"Conclusory statements are ones where an affiant states their belief but none of the underlying facts, thereby preventing an objective assessment of the affiant's belief {para 54} Pilkington, C
The reason given for taking entrenched practice as the basis of their legal interpretation is that the Constitution is said to be ambiguous but that is only because the Justices omit the first exception to the rule from their considerations. When the exception for municipal purposes is taken into consideration. It becomes reasonably clear that the intention is to prohibit the legislature from chartering corporations for state purposes. If that were not the case, there would be no need to make an exception for municipal purposes, in fact no need for section 14 at all. Private corporations are incorporated under general law. Municipal corporations are chartered by the legislature and  state corporations are forbidden unless the object of the corporation cannot be achieved another way.

The object is to incorporate the Gardiner Finance Company. The opinion states that “its objects, as declared in Legislature Document No. 383, cannot be attained by organization under any existing general law” but there is no discussion about that claim, the exception which the constitution says must be satisfied. If there were no general laws in Maine in 1951, by which a finance company can be incorporated, then the obvious thing to do would be to create such a general law which would be consistent with sections 13 of Article IV Part Third of The Maine Constitution
Section 13.The Legislature shall, from time to time, provide, as far as practicable, by general laws, for all matters usually appertaining to special or private legislation.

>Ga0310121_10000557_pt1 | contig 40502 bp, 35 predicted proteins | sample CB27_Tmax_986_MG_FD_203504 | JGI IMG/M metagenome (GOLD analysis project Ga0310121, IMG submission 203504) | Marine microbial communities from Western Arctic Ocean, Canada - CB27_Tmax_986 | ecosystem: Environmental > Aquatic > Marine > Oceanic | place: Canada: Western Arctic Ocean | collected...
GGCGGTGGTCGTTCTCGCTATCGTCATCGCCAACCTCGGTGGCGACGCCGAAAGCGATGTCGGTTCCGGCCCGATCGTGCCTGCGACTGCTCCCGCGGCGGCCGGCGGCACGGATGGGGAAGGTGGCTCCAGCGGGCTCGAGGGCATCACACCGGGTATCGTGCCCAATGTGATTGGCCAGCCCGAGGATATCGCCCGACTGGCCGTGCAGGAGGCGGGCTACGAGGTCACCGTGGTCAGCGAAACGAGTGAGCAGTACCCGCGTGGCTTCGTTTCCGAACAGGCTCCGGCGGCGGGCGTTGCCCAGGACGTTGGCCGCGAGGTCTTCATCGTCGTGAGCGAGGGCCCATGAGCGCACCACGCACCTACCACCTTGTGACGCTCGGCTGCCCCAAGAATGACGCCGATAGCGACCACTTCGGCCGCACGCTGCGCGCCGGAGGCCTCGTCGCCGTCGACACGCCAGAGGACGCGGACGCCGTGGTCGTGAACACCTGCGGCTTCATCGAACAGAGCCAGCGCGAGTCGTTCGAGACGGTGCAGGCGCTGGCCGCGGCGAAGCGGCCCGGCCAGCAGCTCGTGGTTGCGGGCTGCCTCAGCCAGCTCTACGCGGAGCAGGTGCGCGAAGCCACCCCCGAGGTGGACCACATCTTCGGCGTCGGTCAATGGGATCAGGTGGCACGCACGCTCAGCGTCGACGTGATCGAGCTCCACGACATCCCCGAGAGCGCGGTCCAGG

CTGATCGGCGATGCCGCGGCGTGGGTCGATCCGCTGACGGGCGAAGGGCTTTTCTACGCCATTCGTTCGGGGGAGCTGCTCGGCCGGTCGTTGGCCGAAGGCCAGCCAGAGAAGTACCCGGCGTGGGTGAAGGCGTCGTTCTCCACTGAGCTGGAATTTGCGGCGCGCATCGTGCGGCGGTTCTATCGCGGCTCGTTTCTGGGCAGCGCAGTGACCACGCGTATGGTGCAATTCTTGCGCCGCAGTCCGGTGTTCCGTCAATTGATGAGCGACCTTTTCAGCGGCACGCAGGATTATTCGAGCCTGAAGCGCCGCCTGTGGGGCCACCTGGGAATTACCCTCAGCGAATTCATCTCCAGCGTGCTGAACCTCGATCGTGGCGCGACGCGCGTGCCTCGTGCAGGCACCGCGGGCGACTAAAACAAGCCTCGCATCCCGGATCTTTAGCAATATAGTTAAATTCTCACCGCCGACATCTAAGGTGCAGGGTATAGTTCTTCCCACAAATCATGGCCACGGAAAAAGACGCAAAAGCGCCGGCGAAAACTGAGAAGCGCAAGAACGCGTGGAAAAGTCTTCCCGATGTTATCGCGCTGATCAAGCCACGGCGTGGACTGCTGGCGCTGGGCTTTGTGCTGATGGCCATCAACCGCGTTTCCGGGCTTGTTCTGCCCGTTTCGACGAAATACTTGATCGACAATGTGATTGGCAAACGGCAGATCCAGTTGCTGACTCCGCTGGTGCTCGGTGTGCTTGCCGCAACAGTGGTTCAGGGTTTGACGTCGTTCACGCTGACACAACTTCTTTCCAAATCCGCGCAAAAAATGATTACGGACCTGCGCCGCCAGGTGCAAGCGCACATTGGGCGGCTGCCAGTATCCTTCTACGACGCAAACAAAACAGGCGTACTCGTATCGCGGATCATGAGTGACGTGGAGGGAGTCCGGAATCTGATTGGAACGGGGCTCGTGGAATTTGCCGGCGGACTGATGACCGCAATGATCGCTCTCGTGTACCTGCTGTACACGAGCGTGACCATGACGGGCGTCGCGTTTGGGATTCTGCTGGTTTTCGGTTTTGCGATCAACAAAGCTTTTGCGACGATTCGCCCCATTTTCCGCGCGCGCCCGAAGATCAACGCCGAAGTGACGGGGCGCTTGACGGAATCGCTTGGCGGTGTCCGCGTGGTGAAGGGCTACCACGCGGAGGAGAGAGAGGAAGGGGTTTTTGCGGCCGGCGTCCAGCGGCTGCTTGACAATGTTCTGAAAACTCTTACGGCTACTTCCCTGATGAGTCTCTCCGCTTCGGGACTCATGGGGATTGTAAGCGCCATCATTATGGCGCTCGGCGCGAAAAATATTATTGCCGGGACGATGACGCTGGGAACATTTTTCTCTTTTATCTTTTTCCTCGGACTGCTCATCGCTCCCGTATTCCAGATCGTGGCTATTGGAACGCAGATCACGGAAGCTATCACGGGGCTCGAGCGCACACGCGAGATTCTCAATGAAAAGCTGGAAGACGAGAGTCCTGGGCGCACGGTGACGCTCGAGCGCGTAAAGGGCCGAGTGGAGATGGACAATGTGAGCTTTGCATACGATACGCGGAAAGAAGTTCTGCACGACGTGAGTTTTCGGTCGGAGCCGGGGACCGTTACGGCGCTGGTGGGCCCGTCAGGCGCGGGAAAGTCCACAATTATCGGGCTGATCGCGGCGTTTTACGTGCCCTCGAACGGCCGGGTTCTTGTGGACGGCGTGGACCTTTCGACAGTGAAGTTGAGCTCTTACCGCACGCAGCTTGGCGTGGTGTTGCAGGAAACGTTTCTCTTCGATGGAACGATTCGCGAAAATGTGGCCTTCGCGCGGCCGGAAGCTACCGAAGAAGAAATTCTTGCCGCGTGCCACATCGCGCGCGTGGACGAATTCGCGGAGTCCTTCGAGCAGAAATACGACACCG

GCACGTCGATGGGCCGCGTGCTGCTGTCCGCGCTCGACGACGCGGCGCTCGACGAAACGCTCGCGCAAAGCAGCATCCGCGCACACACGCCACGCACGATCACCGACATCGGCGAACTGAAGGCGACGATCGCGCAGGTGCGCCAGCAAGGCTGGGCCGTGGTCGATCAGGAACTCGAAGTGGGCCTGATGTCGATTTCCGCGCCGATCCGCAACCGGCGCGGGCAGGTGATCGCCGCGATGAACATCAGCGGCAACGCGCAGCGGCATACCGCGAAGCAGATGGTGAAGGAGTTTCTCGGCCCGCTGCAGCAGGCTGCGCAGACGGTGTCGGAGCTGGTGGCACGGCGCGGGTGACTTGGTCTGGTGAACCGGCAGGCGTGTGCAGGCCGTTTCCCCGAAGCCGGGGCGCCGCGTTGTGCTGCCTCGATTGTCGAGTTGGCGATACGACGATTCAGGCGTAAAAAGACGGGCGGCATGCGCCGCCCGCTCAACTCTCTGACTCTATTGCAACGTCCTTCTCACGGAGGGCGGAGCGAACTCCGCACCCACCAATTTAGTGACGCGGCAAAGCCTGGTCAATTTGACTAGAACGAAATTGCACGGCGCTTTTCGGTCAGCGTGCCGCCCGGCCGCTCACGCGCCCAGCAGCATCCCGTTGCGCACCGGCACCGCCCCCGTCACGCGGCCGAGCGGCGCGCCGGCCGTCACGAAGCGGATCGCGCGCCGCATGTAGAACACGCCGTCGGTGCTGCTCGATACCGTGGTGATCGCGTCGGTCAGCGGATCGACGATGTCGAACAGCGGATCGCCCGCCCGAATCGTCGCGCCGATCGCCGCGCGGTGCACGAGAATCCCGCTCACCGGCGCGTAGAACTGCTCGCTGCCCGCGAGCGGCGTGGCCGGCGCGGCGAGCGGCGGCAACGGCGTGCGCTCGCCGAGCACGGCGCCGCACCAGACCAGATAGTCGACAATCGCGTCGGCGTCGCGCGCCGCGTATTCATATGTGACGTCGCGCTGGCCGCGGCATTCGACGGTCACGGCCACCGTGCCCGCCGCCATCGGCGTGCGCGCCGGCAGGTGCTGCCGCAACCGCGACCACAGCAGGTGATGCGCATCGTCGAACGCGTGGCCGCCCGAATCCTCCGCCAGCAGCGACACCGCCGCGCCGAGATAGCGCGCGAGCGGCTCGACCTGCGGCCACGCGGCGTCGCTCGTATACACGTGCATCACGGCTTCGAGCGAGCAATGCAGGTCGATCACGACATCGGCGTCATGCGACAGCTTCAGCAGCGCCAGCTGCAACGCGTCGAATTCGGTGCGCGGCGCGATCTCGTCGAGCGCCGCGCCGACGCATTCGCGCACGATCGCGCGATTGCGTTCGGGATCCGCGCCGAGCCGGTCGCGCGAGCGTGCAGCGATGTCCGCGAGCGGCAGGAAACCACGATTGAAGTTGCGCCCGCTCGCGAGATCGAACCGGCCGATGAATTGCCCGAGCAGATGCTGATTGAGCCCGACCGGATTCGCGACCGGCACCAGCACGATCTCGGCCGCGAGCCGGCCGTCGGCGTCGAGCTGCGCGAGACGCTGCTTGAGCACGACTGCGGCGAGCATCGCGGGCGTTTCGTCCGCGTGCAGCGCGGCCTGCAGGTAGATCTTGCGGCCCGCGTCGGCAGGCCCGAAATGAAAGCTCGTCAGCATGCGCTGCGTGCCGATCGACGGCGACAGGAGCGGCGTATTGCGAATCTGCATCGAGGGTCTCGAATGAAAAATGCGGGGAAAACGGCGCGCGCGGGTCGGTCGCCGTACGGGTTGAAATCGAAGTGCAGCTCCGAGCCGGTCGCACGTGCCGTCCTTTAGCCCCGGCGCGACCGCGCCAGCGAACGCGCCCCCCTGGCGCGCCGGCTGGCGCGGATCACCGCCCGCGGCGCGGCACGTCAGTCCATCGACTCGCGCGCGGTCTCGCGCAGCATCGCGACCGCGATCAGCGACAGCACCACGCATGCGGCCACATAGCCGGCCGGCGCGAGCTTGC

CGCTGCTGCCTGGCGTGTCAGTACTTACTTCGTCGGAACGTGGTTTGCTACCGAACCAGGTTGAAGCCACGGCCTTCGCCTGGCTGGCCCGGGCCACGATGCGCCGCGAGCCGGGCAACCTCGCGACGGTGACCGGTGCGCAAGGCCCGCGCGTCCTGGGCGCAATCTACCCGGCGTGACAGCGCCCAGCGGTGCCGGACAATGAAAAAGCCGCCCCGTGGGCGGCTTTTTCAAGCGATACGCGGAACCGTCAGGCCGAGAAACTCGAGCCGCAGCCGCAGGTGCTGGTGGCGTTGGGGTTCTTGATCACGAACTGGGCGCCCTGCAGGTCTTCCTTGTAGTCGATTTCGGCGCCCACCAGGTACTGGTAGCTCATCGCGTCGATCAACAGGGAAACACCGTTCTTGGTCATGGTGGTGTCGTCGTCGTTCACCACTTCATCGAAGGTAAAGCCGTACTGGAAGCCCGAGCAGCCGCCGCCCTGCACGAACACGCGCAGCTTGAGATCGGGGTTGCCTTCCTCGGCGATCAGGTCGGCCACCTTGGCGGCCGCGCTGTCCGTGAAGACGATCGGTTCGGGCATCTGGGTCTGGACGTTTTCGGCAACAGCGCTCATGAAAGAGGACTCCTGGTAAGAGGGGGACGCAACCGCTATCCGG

The claim that Governor Conner construed section 13 as ” authorizing the Legislature to determine the field or fields in which corporations should be 'formed under general laws,” and then if the general law does not exist to charter a corporation is just another conclusory statement in an opinion almost entirely composed of conclusory statements.. If the general law does not exist the legislature has the authority to create the general law. That is the role of the legislature- to write the law. It is the role of the judicial branch to interpret the law. The Justices used Governor Connors speech as a measure of intent and then re-invented the speech to suit their opinion and in the process granted the legislature the authority to interpret the law. Such actions are the very definition of progressivism.

State v. Longley, 119 Me. 535 at page 540, 112 A. 260, 262.
It cannot be doubted that the framers of Art. IV, Part Third, Sec. 14 intended that it should be construed as Governor Connor construed it, as authorizing the Legislature to determine the field or fields in which corporations should be 'formed under general laws,' and that in the absence of an existing general law under which the objects of the corporation can be attained the Legislature may create such corporation by special act. Neither can it be doubted that it has been construed in conformity with that view for more than three-quarters of a century. In this construction we heartily concur for no other meaning can be fairly given to the language used in the amendment.

It being manifest that your inquiry relates particularly to the proposed incorporation of
Guardian Finance Co., and [146 Me. 324] that its objects, as declared in Legislative Document No. 383, cannot be attained by organization under any existing general law, we supplement the foregoing by saying that said corporation may be chartered by special act.
Dated at Augusta, Maine, this eighth day of May, 1951.
Respectfully submitted:
HAROLD H. MURCHIE, SIDNEY ST. F. THAXTER, RAYMOND FELLOWS, EDWARD F.MERRILL, WILLIAM B. NULTY, ROBERT B. WILLIAMSON

Article IV Part Third Section 14 forbids the legislature from chartering corporations for state purposes..- In Governor Connor's words " Section fourteen, relating to corporations,
is compressive and